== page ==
Trina Solar Ltd. (TSL) reported earnings last week with excellent headline results and strong guidance, but the stock market rewarded the company with a 7% loss on extremely high selling volume. Wedbush even reiterated its outperform rating and $43 price target based on TSL’s performance (according to briefing.com). Most of those initial losses were erased by the end of the week. I am still left wondering what, if anything, was in the earnings report that caused concern.
*Chart created using TeleChart:
Moreover, shorts certainly seemed to anticipate bad news (or a bad reaction to the news) from the earnings report. As of November 15, shorts surged to a 52-week high and likely an all-time high (sorry, I am missing data for August to October, 2009).
This earnings season, almost every solar-related company has reported strong results that builds from momentum from the previous quarter. Company managements have talked with various levels of bullishness about demand and the resilience of revenues relative to pricing trends going into 2011. TSL is no exception. The third quarter really stands out for TSL as shipments exceeded previous guidance of 250-260MW by over 10%. (Revenues are in millions of dollars, shipments are in megawatts (MW)).
Source: TSL Q3 2010 earnings presentation
The industry is responding to strong demand trends by ramping up capacity expansions for 2011. Investors have naturally become concerned with the sustainability of revenues and earnings under these conditions. For example, analysts pressed TSL management for information on ASP trends. As usual, management only gave directional information, presumably to keep competitors guessing about their pricing plans. Here is some representative commentary from the earnings report and the conference call:
- Expecting “…Euro denominated…ASP during the fourth quarter of 2010 to increase from that in the third quarter of 2010.”
- ASP trends in the fourth quarter will allow TSL to meet or beat its guidance: 30% margins “…based on the average exchange rate between the Euro and U.S. dollar from October 1, 2010 to November 30, 2010” and 300MW of module shipments
- ASP growth in euro and dollar terms
- ASPs are rising fast enough to compensate for rising polysilicon costs
- Flattening ASPs in major markets in Q1
- Expecting sizeable (revenue) growth in Q1 versus Q4, but no comment on specific ASPs and prices
- IF ASPs drop, TSL can compensate by managing its cost structure downward
Using the chart above, we see why analysts may be worried. Revenues per watt are down from last year and have flatlined the past three quarters: Q309 = $2.1, Q409 = $1.9, Q110 = $1.7, Q210 = $1.7, and Q310 = $1.7. This suggests that at some point in 2011, Trina Solar may need to rely on more rapid sales expansion to maintain good earnings growth. Throughout the conference call, management expressed its confidence in doing just that. In particular, TSL repeated a common theme from past earnings reports that it will use its strong brand name to expand market share. TSL is expecting “significant” market share share growth in the U.S., Australia, India, and Asia.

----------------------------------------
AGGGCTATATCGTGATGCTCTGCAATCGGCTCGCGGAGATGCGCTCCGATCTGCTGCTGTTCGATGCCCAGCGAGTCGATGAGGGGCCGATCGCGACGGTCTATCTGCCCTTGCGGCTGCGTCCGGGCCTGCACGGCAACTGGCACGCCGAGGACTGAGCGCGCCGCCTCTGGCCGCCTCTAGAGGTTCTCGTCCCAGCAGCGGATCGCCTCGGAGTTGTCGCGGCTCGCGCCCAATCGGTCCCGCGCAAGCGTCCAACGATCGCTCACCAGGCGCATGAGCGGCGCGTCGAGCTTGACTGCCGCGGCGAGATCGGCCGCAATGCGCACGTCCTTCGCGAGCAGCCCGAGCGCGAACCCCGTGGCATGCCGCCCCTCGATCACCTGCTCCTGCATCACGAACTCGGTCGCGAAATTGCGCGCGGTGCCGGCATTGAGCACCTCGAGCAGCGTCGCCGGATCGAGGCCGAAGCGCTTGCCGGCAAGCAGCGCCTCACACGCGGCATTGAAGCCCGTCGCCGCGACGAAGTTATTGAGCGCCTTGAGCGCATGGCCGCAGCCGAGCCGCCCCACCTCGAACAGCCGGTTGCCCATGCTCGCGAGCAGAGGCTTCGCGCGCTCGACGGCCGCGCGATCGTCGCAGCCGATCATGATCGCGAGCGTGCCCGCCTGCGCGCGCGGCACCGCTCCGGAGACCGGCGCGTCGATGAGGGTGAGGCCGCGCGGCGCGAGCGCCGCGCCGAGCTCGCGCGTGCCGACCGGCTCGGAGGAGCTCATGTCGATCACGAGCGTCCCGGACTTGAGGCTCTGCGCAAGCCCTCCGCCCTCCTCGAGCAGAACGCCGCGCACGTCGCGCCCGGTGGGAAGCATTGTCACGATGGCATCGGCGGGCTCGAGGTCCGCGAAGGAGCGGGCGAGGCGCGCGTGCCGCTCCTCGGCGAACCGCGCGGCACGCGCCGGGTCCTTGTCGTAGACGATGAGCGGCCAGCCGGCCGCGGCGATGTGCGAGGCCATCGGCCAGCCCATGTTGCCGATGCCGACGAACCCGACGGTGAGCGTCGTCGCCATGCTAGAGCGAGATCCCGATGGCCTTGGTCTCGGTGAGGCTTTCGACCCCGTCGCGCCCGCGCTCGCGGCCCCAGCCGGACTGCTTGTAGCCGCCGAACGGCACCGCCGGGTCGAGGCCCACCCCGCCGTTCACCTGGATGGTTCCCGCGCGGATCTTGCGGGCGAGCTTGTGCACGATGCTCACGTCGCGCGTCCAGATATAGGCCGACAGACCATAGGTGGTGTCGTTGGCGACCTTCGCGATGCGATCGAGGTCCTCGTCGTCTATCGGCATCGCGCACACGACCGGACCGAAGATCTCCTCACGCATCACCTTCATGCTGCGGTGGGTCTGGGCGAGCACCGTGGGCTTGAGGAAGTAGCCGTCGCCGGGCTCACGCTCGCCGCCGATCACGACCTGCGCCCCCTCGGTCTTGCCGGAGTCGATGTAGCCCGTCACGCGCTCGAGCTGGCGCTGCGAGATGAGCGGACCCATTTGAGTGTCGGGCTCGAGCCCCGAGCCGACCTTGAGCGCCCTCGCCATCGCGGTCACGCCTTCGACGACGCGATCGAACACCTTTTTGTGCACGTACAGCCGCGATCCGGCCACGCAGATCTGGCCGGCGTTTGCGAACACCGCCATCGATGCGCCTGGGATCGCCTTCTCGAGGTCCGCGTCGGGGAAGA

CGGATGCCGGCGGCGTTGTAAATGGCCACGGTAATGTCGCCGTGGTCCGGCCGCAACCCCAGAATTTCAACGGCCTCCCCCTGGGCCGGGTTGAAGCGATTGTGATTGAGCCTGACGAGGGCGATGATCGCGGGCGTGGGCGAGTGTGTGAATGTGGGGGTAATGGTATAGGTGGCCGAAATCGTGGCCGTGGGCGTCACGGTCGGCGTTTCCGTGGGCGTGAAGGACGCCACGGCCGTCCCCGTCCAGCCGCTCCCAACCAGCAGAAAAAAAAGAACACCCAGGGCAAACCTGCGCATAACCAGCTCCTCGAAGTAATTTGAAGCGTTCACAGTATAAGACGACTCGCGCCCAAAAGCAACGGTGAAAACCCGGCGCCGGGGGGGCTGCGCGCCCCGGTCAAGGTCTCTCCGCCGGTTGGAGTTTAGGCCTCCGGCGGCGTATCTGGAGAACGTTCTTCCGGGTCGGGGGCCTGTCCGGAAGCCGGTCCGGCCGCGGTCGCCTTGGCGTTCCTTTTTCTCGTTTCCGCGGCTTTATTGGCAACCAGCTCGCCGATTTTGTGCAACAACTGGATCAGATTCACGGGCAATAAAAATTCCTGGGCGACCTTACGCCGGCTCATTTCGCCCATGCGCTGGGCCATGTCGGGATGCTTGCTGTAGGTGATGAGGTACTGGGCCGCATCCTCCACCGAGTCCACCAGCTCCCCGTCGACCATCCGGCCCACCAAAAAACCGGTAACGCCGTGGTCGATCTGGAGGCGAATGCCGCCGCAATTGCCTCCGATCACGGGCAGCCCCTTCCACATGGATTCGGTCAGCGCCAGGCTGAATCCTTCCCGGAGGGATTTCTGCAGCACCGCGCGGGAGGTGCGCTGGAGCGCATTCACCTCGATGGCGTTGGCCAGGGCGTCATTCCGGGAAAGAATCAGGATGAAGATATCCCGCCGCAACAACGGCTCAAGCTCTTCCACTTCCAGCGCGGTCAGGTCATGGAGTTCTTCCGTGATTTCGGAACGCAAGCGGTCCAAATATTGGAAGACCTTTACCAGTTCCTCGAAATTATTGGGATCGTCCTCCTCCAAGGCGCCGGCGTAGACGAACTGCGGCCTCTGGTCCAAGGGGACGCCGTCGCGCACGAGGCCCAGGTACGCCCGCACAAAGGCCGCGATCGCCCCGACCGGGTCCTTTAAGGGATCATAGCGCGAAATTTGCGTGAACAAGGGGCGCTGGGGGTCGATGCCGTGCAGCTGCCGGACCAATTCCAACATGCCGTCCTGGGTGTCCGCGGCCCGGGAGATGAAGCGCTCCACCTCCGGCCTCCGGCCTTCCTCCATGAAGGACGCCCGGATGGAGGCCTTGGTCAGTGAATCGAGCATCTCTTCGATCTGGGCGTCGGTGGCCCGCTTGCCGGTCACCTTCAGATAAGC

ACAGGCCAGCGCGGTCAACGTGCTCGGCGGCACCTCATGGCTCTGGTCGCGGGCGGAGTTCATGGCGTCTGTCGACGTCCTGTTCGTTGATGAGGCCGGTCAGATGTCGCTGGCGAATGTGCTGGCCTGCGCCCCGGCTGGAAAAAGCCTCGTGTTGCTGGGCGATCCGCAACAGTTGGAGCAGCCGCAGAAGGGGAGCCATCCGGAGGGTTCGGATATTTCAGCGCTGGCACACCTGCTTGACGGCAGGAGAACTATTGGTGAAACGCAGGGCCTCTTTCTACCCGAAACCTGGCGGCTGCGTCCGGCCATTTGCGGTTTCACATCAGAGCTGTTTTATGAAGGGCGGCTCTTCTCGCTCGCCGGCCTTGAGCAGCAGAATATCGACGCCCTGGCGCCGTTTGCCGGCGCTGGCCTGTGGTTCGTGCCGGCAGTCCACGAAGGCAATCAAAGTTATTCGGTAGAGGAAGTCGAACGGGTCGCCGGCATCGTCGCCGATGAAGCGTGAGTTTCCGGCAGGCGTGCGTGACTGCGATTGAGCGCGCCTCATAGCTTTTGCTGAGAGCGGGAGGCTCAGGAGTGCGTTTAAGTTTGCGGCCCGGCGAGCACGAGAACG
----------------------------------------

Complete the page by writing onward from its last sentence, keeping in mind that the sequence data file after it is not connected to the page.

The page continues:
It is also possible analysts are a bit concerned about gross profits and TSL’s plans for an unbalanced capacity structure in its vertically integrated production set-up.
Over the past five quarters, TSL has consistently driven down its cost structure as it maintains one of the lowest cost structures in the industry. In the third quarter, TSL achieved in-house total costs of $1.08/Watt (in-house means completely internal production). However, the gross profit per watt is only up by 10% over this time thanks to a stellar performance this past quarter that broke a two-quarter downtrend. Again, without significant improvements in ASP, TSL will become reliant on accelerating cost reductions to turn in future good earnings performances.
Source: TSL earnings presentation
For year-ending 2011, TSL is projecting module and cell capacity of 1,700MW but only 1,200MW of capacity in wafers and ingots. Upon first glance, this lack of balance seems to make TSL vulnerable to increased costs if it needs to respond to strong demand by outsourcing wafers. Management reassured analysts on the call that it is sticking to its core competence in vertically integrated manufacturing. However, management explained that it has a wafer partner located right next door to its facility in Changzhou, China which can supply wafers if demand exceeds expectations. The cycle times for ramping up module and cell manufacturing is much shorter than the cycle times for wafer and ingot processing. There was no mention or description of the price TSL will pay for having this peak capacity made available on short notice. I am expecting analysts will be examining this item closely in the quarters to come.
Overall, TSL remains attractive on a valuation basis: a forward P/E of 6.7 and price-to-sales of 1.3 and price-to-book of 1.7. Since my basket of solar stocks is getting full, I am motivated to wait out more clarity on the chart technicals before deciding to buy TSL. For example, TSL trading back above $26 would be encouraging. A reduction in short interest and/or the appearance of stronger buying volume would also be encouraging. Failure of current support would set up TSL for a test of the $17-19 range.
Be careful out there!
Full disclosure: no positions